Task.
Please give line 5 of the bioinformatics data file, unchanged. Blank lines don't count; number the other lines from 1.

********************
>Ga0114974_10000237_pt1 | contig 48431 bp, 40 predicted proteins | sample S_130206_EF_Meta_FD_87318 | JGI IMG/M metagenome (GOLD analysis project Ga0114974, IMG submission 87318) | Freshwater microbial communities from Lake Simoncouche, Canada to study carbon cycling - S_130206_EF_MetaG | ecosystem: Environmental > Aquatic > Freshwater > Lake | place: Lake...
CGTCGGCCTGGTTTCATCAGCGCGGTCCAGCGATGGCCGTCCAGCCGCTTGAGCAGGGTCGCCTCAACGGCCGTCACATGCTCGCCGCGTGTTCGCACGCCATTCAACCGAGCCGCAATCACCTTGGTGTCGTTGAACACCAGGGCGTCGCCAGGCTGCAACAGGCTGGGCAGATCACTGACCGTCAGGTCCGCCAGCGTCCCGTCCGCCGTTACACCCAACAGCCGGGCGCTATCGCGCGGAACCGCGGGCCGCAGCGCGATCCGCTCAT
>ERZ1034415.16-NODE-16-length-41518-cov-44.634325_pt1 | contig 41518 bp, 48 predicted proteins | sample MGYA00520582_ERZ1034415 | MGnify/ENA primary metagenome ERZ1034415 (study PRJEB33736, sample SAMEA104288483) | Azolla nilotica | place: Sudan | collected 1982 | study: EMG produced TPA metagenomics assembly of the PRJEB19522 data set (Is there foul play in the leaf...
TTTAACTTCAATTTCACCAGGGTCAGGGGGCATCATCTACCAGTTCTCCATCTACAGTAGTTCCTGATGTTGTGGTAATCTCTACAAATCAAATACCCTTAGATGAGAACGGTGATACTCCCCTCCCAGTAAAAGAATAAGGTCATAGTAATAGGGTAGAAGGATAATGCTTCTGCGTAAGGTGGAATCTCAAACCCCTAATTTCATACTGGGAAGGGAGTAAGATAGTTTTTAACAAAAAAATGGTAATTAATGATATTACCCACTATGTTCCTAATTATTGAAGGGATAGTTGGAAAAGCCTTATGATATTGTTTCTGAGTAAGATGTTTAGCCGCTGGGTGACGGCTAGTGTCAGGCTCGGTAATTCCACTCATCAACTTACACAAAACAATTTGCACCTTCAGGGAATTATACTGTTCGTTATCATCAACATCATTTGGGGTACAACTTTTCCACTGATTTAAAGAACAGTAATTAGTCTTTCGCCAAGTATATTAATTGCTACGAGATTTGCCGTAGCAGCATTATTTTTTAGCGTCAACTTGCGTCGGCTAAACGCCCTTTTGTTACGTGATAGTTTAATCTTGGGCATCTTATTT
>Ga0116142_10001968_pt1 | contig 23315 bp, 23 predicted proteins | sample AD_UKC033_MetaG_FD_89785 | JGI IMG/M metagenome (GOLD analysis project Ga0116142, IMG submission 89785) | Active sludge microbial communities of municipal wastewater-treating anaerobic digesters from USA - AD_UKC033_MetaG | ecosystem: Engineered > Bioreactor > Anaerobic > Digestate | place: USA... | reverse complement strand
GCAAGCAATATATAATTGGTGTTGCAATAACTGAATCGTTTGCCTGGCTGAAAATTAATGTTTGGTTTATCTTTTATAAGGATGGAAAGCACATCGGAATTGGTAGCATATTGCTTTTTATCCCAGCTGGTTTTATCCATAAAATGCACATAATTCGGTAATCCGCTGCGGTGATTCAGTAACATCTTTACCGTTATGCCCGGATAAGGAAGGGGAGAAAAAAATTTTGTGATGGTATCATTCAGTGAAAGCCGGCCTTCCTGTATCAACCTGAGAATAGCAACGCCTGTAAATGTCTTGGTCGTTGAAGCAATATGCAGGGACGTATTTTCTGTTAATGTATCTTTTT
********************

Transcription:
>Ga0116142_10001968_pt1 | contig 23315 bp, 23 predicted proteins | sample AD_UKC033_MetaG_FD_89785 | JGI IMG/M metagenome (GOLD analysis project Ga0116142, IMG submission 89785) | Active sludge microbial communities of municipal wastewater-treating anaerobic digesters from USA - AD_UKC033_MetaG | ecosystem: Engineered > Bioreactor > Anaerobic > Digestate | place: USA... | reverse complement strand